Your Health: New program helps kids with cerebral palsy

Making sure every kid gets a pass to the fast lane.
A nationwide program is getting kids with cerebral palsy, down syndrome, or other birth defects moving, and steering a path for their success.
Published: Oct. 27, 2022 at 11:30 AM EDT
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LANSING, Mich. (WILX) - Cerebral palsy, down syndrome, or certain birth defects are just some of the conditions that may cause limited mobility for kids.

They can also create barriers that keep them from interacting with other children. Now a nationwide program is getting these kids moving and steering a path for their success.

Two-year-old Theodore Sherrill is all about playtime.

“He loves to play,” says Theodore’s mom Suzanne Sherrill. “He loves to do just what everybody else his age loves to do.”

That’s not always easy since Theodore has down syndrome.

“The kids with special needs are usually delayed in how they can move,” Amber Yampolsky, a physical therapist at Nemours Children’s Hospital We want to try to give them the ability to move either on time or at least earlier than they would if we kind of waited for their development to progress.”

That is the mission of Go Baby Go, a program designed to build adaptive toy cars to get kids with mobility impairments moving.

“We believe that mobility is a human right,” says Jennifer Tucker, a clinical associate professor at the University of Central Florida.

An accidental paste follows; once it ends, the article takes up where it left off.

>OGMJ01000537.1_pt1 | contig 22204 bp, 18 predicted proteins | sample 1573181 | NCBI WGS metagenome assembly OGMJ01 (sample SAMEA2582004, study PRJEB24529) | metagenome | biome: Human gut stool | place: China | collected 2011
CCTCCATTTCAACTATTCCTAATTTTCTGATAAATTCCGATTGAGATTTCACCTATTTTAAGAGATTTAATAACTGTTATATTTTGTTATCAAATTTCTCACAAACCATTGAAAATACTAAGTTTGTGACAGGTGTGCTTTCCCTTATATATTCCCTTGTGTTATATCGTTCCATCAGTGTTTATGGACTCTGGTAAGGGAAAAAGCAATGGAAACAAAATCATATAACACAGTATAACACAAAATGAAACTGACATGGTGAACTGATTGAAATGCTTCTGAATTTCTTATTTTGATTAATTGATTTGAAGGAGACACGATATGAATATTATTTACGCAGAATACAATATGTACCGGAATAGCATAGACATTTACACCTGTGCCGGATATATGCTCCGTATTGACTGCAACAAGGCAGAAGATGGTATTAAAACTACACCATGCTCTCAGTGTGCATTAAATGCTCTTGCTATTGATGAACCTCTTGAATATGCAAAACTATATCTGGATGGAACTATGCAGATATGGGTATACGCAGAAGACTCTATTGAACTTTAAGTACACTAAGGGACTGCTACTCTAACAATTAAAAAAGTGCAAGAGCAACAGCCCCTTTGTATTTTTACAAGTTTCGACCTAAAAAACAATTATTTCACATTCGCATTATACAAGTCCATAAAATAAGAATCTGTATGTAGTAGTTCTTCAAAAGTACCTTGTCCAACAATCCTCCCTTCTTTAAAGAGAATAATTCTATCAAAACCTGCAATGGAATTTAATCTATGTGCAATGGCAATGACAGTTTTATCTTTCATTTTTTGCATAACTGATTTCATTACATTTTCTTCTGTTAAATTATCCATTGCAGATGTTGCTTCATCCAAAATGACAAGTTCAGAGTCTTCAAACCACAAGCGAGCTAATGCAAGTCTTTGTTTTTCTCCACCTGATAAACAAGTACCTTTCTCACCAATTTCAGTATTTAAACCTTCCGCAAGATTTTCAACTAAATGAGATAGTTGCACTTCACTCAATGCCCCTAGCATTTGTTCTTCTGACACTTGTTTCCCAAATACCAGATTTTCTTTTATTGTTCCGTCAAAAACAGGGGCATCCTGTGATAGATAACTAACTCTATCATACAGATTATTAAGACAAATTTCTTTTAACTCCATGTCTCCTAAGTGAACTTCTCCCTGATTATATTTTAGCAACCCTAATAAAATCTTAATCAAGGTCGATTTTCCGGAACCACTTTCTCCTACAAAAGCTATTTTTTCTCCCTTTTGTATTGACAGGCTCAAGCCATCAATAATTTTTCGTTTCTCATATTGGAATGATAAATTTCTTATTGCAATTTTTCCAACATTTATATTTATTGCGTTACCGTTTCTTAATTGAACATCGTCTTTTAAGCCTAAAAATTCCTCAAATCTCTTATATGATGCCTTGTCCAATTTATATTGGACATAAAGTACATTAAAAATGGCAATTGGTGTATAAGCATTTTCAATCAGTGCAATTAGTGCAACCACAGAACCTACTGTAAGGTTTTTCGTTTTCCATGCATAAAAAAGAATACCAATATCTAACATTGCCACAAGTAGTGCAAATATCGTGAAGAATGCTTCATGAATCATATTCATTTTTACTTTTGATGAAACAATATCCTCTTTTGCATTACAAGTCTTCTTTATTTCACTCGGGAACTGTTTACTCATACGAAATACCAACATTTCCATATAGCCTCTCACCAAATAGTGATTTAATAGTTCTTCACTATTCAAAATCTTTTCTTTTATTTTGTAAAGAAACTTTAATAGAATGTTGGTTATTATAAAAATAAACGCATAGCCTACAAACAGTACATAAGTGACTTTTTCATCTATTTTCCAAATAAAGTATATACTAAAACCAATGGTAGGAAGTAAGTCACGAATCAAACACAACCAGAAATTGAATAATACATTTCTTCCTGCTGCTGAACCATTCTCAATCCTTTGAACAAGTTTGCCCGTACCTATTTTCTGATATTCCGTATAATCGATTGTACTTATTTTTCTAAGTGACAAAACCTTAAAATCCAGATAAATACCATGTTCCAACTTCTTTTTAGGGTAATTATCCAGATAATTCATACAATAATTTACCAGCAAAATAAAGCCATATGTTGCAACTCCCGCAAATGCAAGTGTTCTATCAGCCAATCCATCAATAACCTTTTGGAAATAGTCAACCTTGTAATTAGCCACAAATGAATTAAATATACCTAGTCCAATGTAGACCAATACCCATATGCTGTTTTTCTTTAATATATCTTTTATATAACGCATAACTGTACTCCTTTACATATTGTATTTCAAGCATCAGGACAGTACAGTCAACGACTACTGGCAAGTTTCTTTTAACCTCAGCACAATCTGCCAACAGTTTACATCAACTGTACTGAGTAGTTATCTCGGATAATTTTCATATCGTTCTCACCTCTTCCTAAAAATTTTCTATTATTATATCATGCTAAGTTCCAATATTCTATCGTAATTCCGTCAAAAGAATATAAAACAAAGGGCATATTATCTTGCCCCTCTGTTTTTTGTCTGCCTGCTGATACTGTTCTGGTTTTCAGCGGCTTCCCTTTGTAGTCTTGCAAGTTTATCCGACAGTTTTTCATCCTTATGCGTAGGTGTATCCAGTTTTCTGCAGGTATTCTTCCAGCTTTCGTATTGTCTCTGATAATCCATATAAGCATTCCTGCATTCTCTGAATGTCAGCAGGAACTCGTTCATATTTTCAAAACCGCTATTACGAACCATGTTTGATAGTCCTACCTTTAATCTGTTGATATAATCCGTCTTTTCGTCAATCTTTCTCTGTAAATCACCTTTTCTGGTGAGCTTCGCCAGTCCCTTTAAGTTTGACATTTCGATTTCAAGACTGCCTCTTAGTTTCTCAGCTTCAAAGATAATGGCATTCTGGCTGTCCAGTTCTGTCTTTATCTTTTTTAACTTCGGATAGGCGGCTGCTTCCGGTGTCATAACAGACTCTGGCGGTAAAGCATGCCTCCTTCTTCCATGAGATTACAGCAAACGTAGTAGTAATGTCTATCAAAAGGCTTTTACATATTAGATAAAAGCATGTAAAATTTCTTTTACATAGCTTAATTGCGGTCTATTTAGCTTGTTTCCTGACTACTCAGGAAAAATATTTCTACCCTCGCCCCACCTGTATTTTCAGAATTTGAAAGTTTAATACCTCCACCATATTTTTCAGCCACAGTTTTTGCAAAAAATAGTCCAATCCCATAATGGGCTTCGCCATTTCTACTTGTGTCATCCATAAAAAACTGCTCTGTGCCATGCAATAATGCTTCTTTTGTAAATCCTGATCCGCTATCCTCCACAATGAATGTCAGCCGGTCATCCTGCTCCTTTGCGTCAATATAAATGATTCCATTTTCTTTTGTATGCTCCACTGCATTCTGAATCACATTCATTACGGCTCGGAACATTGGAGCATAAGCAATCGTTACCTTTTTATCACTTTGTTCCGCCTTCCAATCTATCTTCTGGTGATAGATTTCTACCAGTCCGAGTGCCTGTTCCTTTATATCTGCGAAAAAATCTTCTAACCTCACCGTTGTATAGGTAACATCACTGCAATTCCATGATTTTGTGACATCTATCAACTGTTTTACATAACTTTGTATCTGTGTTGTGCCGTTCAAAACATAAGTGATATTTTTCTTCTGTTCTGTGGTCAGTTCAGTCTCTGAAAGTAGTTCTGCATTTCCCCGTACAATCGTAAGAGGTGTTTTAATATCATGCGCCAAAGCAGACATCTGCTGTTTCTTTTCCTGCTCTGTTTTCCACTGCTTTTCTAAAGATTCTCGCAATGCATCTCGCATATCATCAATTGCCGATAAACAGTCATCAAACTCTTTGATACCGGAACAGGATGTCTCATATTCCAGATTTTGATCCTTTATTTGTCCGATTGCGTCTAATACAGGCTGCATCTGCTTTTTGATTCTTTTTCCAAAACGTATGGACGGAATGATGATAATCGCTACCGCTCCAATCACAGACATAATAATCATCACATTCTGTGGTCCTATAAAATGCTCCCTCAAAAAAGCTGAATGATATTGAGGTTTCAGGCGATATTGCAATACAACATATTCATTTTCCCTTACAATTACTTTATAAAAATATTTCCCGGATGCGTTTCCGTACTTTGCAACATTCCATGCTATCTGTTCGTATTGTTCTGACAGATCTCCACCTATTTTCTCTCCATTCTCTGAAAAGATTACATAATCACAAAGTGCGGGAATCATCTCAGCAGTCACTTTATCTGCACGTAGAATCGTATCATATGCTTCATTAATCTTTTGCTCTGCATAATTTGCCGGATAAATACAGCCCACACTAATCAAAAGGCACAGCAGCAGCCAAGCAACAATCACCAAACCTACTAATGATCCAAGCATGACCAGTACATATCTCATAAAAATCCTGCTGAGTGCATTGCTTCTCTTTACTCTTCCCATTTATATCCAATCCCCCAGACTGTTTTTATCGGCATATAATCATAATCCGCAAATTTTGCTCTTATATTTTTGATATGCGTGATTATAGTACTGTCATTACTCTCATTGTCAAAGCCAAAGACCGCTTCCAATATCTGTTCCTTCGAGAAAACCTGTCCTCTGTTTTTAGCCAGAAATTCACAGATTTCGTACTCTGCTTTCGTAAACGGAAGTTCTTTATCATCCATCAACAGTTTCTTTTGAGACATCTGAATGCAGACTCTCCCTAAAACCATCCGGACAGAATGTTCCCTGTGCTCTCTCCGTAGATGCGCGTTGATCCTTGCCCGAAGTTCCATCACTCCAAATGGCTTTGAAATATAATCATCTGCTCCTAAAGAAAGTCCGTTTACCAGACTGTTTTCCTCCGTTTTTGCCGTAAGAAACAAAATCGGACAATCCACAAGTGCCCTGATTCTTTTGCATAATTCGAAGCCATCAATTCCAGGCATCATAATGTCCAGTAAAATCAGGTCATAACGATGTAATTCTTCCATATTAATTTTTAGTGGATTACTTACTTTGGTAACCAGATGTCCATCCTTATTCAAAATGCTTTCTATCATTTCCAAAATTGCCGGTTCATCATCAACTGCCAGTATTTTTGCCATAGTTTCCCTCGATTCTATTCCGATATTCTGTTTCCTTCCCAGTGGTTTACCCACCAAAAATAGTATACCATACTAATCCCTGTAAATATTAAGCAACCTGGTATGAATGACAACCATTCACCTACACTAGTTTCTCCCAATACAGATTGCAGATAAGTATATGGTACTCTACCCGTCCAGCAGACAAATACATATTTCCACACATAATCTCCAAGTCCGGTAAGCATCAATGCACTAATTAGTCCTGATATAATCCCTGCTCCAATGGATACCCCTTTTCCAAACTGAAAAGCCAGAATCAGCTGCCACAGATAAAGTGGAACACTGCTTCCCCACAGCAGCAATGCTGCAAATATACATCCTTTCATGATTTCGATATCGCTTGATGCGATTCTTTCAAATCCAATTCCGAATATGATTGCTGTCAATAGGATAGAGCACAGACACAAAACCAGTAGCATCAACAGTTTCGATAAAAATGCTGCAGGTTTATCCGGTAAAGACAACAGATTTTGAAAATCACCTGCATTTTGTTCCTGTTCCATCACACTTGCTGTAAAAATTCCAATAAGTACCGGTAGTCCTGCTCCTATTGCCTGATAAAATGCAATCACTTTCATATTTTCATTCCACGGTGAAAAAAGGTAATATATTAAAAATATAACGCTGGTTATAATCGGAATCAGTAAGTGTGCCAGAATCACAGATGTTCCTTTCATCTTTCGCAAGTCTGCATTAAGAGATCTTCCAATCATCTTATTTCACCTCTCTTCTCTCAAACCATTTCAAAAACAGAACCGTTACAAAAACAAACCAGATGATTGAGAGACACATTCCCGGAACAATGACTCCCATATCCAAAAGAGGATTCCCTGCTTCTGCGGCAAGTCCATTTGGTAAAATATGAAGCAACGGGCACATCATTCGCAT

“A lot of kids with special needs don’t have the ability to do the foot pedals or to do the steering, so we’re able to adapt the cars so that they just have a button on them,” said Yampolsky. “And the kids, even with a very limited amount of mobility, are able to push that button and make the car go.”

The first time three-year-old Haddie Ortiz, who has mild cerebral palsy, got to ride in her car was moving for her, and her mom.

“She’s excited,” said Rachel Ortiz, Haddie’s Mom. I think it’s one of those things she is going to have control over something that is usually hard for her.”

The same is true for Theodore, who is not letting anything put the brakes on his fun.

“He doesn’t want to be left out just because he is rocking an extra chromosome,” said Suzanne Sherrill.

“That day isn’t about anything that their child cannot do, it’s about everything their child can do,” said Tucker.

Making sure every kid gets a pass to the fast lane.

Go Baby Go was founded at the University of Delaware, but there are several chapters around the country. The chapter at the University of Central Florida has been around since 2015 and has given more than 160 cars to kids.

Typically, when a child outgrows their car, they can bring it back, and the car gets a tune-up before being given to another kid.

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